Have you noticed more people looking at food labels these days, holding a container up to see what exactly is inside? And each person in the grocery store may be looking at it for different information, be it calories, salt content, or allergen warnings. And some will be looking at the ingredient list to see if it features food additives.
The Food and Drug Administration (FDA) broadly defines food additives as any substance added to a food, says Dr. Whitney Linsenmeyer, Ph.D., RD, LD and spokesperson for the Academy of Nutrition and Dietetics. Food additives are split into two categories, direct and indirect. “Direct food additives are those added for a specific purpose,” for example, emulsifiers like soy lecithin in sandwich bread to make the dough more stable. “Indirect food additives are those that make their way into food in trace amounts through packaging or storing, and are also FDA regulated.” For example, BHT is on a Wheat Thins food label; it’s in the packaging to help ensure freshness. Both direct and indirect are in many packaged and processed foods, with names like emulsifiers, thickeners, sweeteners, preservatives, color additives, fat replacers, stabilizers, flavor enhancers, synthetic glazes, humectants, antioxidants, packing gasses, anti-foaming agents, anti-caking agents, and acidity regulators. (For a complete list of food additives, visit the FDA’s website here.)
So why do they even exist in food? For a variety of reasons, from improving texture and taste to extending shelf life and adding nutrients that could be lost during processing. “Preservatives prevent food spoilage, sweeteners like corn syrup add sweetness, fat replacers like carrageenan alter the mouthfeel in reduced-fat foods, firming agents help maintain crispness,” explains Dr. Linsenmeyer. There are ultimately two basic reasons — food safety and also the bottom line. People usually won’t buy food if it doesn’t taste, look or feel appealing.
Research by the World Health Organization and others has shown that food additives on their own are not harmful to human health. “But if you’re eating them multiple times a day and multiple times a week, the buildup is significant,” says nutrition educator Mira Dessy, of The Ingredient Guru. Adds Dr. Linsenmeyer: “Most Americans consume a diet that relies on heavily-processed or ultra-processed foods that do tend to have a lot of food additives.”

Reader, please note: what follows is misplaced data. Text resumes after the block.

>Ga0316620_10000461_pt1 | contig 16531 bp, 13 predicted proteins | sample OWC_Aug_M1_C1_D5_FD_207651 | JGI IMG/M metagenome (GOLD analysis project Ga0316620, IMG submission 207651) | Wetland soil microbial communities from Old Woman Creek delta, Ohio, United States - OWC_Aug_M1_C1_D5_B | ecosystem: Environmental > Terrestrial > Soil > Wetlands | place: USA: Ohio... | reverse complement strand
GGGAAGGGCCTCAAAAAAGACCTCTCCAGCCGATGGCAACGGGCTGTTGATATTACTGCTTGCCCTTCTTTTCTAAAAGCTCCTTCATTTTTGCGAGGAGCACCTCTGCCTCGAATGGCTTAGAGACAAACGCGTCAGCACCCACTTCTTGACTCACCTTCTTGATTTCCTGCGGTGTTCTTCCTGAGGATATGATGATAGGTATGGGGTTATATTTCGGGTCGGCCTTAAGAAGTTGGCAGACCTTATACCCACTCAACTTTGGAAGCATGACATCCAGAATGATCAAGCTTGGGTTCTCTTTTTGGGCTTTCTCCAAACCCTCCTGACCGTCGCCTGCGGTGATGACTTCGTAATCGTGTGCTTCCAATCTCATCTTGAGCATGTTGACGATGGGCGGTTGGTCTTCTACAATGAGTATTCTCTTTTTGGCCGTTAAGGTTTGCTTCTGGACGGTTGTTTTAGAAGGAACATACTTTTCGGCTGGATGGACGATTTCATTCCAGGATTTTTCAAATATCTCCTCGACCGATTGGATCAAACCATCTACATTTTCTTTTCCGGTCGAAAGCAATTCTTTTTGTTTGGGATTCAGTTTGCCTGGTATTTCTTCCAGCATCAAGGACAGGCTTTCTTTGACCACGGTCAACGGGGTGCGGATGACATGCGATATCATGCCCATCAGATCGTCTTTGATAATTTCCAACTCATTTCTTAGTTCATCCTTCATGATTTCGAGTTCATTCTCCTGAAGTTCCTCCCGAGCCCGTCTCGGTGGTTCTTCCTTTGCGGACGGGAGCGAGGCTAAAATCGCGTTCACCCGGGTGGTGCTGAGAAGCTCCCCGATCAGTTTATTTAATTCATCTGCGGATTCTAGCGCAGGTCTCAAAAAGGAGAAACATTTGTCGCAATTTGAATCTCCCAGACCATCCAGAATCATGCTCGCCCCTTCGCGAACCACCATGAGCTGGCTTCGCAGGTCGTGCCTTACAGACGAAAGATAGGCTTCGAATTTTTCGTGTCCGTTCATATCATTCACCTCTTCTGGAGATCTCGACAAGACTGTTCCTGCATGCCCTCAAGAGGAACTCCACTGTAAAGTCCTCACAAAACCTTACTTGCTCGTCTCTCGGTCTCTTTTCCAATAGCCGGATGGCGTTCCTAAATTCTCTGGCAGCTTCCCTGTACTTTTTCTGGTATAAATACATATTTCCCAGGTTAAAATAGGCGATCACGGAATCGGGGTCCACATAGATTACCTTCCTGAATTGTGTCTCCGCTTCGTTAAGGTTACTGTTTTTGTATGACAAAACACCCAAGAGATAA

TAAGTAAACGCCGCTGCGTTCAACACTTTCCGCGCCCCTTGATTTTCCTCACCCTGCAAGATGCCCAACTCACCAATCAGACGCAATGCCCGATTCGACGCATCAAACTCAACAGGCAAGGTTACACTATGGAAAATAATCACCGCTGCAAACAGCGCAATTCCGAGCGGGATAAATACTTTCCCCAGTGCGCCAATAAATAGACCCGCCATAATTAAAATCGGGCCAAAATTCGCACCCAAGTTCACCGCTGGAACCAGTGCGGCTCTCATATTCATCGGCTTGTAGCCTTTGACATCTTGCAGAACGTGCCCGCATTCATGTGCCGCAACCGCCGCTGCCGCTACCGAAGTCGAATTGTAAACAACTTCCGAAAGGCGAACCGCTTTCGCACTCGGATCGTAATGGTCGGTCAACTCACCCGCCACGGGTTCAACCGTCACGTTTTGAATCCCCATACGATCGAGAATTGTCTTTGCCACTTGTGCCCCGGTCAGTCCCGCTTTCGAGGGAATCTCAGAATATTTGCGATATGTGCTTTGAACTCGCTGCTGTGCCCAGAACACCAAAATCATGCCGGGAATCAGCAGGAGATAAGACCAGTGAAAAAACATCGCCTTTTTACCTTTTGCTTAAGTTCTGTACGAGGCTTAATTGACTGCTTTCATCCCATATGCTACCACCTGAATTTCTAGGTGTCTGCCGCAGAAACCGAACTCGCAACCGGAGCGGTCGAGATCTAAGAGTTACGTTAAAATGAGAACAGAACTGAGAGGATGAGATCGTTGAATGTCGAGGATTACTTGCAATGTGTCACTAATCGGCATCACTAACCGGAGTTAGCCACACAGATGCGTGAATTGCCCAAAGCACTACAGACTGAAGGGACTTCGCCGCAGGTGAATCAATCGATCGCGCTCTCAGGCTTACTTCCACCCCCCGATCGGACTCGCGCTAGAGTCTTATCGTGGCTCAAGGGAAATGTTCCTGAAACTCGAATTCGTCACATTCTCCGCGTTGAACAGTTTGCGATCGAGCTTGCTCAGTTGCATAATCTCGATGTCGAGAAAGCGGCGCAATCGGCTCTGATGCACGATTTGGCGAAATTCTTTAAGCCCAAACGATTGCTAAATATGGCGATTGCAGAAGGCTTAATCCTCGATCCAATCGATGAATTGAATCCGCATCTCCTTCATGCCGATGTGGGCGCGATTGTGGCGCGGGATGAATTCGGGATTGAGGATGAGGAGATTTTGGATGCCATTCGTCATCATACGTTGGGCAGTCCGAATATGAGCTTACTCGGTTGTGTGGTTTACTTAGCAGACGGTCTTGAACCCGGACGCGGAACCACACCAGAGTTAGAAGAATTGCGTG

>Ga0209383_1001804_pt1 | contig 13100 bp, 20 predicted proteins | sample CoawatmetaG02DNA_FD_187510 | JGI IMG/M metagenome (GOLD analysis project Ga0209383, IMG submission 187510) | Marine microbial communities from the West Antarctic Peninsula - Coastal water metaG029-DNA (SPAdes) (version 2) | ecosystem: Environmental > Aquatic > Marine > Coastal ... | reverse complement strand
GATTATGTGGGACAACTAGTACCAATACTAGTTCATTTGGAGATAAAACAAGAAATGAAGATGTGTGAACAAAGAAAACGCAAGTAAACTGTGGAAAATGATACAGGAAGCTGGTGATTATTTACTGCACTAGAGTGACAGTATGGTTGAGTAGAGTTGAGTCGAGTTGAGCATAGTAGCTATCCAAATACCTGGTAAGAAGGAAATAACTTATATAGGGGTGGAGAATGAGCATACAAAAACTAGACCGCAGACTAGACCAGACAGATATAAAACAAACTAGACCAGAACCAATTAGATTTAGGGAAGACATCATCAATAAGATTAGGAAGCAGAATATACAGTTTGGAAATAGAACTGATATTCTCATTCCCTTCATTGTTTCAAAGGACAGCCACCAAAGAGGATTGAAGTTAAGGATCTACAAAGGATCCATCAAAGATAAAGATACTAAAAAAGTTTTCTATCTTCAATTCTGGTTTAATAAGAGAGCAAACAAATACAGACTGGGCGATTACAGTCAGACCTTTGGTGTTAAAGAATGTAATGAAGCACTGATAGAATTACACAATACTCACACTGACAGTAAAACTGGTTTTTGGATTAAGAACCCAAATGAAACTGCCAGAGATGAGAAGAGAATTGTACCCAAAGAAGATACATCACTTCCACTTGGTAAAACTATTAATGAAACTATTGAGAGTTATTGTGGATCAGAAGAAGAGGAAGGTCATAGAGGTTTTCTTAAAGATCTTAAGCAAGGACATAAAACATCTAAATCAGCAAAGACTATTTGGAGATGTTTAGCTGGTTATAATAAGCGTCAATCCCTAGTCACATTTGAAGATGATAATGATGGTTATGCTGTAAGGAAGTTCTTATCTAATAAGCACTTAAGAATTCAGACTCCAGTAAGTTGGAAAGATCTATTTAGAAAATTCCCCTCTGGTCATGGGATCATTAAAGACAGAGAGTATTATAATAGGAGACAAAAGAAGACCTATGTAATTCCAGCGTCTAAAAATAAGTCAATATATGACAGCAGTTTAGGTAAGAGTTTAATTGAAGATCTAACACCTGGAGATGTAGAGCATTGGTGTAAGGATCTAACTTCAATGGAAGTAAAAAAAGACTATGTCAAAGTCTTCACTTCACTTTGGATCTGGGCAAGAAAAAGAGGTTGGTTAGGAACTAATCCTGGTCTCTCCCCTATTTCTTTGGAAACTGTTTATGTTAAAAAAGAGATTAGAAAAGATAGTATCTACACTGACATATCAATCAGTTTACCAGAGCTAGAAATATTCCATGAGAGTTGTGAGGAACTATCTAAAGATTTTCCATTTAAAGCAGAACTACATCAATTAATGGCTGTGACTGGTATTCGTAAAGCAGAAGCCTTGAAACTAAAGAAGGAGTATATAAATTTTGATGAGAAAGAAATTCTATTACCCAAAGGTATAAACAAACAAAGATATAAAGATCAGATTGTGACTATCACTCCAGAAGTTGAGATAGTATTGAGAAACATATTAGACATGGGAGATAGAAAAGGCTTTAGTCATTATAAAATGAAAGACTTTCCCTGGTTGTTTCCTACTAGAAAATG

And therein lies the problem: If you rarely eat processed foods containing these ingredients, you don’t need to stress. However, if you or your children are consuming these items on a daily basis, there could be a problem. Recent studies show that food additives can change our gut microbiome. And the American Academy of Pediatrics warns that they can be harmful to children. How so? Here’s a partial list:
- They can interfere with puberty and fertility and male genital development.
- They can cause issues with the thyroid, immune system, and brain development.
- They can increase symptoms of attention deficit hyperactivity disorder (ADHD).
- They can increase certain risks of cancer.
If you want to see an example at work: Give a youngster some brightly-colored candy. It’s not just the sugar that will make them go berserk — that Red Dye 40 is also to blame. Furthermore, sodium benzoate in beverages (like Pepsi Max and Sprite) has been linked to increased symptoms of ADHD in college-age kids and when this preservative is combined with vitamin C, it converts to benzene, a compound associated with cancer development. Are you wondering why we let children consume this stuff!?
But are they the worst? For Linsenmeyer, sweeteners, including sucrose, corn syrup, and high fructose corn syrup “are by far the most concerning.” Dessy agrees that high fructose sweeteners, including agave nectar, are worrying. “If you have more [sugar] than your liver can process, it saves it and turns it into fatty tissue and you just keep gaining weight.” Dessy is also concerned by carrageenan, a thickener and emulsifier frequently found in non-dairy kinds of milk, cottage cheese, and deli meats. “It’s a seaweed that’s hard on the gut — many of my clients can’t eat it because they will have gut issues including bloating, digestive distress, and changes in bowel habits.” While the FDA still allows its inclusion in products, the National Organic Standards Board voted to ban it from products labeled USDA Organic.
Our experts agree that avoiding food additives is pretty simple: Read labels and “choose whole, unprocessed foods,” says Linsenmeyer. Does the ingredient list “read like a short novel? Are there words you can’t pronounce or don’t recognize as food? Aim to limit those types of food in your diet.” And that comes with the obvious benefit, says Dessy: “When you reduce the amount of additives in your diet, you’re making room for more nutrient-dense, whole foods.”